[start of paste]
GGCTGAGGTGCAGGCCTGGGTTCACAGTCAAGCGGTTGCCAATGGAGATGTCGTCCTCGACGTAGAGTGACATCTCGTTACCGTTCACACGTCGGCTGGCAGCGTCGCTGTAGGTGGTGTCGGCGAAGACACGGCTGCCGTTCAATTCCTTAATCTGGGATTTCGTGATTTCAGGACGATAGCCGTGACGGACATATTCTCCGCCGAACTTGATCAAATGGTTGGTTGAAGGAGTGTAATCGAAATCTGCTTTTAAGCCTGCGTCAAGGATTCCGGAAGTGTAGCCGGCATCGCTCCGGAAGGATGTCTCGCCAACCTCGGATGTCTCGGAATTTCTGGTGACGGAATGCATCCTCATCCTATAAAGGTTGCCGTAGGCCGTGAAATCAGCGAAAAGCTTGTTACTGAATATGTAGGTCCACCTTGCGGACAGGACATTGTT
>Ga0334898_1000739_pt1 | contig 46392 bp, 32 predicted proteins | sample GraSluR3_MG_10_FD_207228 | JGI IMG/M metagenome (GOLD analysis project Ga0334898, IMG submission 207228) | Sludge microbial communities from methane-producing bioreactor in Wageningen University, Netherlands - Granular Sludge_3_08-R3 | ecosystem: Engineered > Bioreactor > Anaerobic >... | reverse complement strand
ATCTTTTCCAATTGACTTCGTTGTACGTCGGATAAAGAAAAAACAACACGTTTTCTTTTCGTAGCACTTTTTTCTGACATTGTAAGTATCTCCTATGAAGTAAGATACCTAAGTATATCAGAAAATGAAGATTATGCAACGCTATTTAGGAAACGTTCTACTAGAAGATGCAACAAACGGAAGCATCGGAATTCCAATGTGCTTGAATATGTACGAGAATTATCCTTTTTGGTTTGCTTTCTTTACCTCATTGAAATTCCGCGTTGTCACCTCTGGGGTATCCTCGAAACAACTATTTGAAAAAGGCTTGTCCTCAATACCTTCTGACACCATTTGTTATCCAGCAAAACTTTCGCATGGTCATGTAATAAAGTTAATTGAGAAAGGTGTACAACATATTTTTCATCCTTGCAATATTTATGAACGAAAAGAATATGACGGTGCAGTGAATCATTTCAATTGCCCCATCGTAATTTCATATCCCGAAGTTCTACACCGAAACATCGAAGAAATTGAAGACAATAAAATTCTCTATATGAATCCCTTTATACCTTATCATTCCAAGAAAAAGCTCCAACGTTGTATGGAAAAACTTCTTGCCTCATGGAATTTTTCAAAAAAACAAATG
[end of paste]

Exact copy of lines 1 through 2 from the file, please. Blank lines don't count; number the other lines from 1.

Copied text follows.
GGCTGAGGTGCAGGCCTGGGTTCACAGTCAAGCGGTTGCCAATGGAGATGTCGTCCTCGACGTAGAGTGACATCTCGTTACCGTTCACACGTCGGCTGGCAGCGTCGCTGTAGGTGGTGTCGGCGAAGACACGGCTGCCGTTCAATTCCTTAATCTGGGATTTCGTGATTTCAGGACGATAGCCGTGACGGACATATTCTCCGCCGAACTTGATCAAATGGTTGGTTGAAGGAGTGTAATCGAAATCTGCTTTTAAGCCTGCGTCAAGGATTCCGGAAGTGTAGCCGGCATCGCTCCGGAAGGATGTCTCGCCAACCTCGGATGTCTCGGAATTTCTGGTGACGGAATGCATCCTCATCCTATAAAGGTTGCCGTAGGCCGTGAAATCAGCGAAAAGCTTGTTACTGAATATGTAGGTCCACCTTGCGGACAGGACATTGTT
>Ga0334898_1000739_pt1 | contig 46392 bp, 32 predicted proteins | sample GraSluR3_MG_10_FD_207228 | JGI IMG/M metagenome (GOLD analysis project Ga0334898, IMG submission 207228) | Sludge microbial communities from methane-producing bioreactor in Wageningen University, Netherlands - Granular Sludge_3_08-R3 | ecosystem: Engineered > Bioreactor > Anaerobic >... | reverse complement strand